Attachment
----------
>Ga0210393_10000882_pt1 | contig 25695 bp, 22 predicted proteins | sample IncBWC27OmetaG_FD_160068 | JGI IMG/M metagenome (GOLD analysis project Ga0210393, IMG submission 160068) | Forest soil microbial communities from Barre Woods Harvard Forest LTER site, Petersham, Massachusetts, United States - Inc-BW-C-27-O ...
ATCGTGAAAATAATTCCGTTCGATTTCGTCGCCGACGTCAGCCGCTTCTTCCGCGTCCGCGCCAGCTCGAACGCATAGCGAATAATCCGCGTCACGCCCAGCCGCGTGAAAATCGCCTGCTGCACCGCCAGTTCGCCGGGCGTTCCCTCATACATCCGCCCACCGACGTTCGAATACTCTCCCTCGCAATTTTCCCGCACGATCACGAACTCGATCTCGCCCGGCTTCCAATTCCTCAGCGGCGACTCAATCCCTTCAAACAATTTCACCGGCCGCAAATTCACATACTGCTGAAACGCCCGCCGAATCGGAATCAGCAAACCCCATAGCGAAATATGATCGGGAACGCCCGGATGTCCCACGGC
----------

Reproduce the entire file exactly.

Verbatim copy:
>Ga0210393_10000882_pt1 | contig 25695 bp, 22 predicted proteins | sample IncBWC27OmetaG_FD_160068 | JGI IMG/M metagenome (GOLD analysis project Ga0210393, IMG submission 160068) | Forest soil microbial communities from Barre Woods Harvard Forest LTER site, Petersham, Massachusetts, United States - Inc-BW-C-27-O ...
ATCGTGAAAATAATTCCGTTCGATTTCGTCGCCGACGTCAGCCGCTTCTTCCGCGTCCGCGCCAGCTCGAACGCATAGCGAATAATCCGCGTCACGCCCAGCCGCGTGAAAATCGCCTGCTGCACCGCCAGTTCGCCGGGCGTTCCCTCATACATCCGCCCACCGACGTTCGAATACTCTCCCTCGCAATTTTCCCGCACGATCACGAACTCGATCTCGCCCGGCTTCCAATTCCTCAGCGGCGACTCAATCCCTTCAAACAATTTCACCGGCCGCAAATTCACATACTGCTGAAACGCCCGCCGAATCGGAATCAGCAAACCCCATAGCGAAATATGATCGGGAACGCCCGGATGTCCCACGGC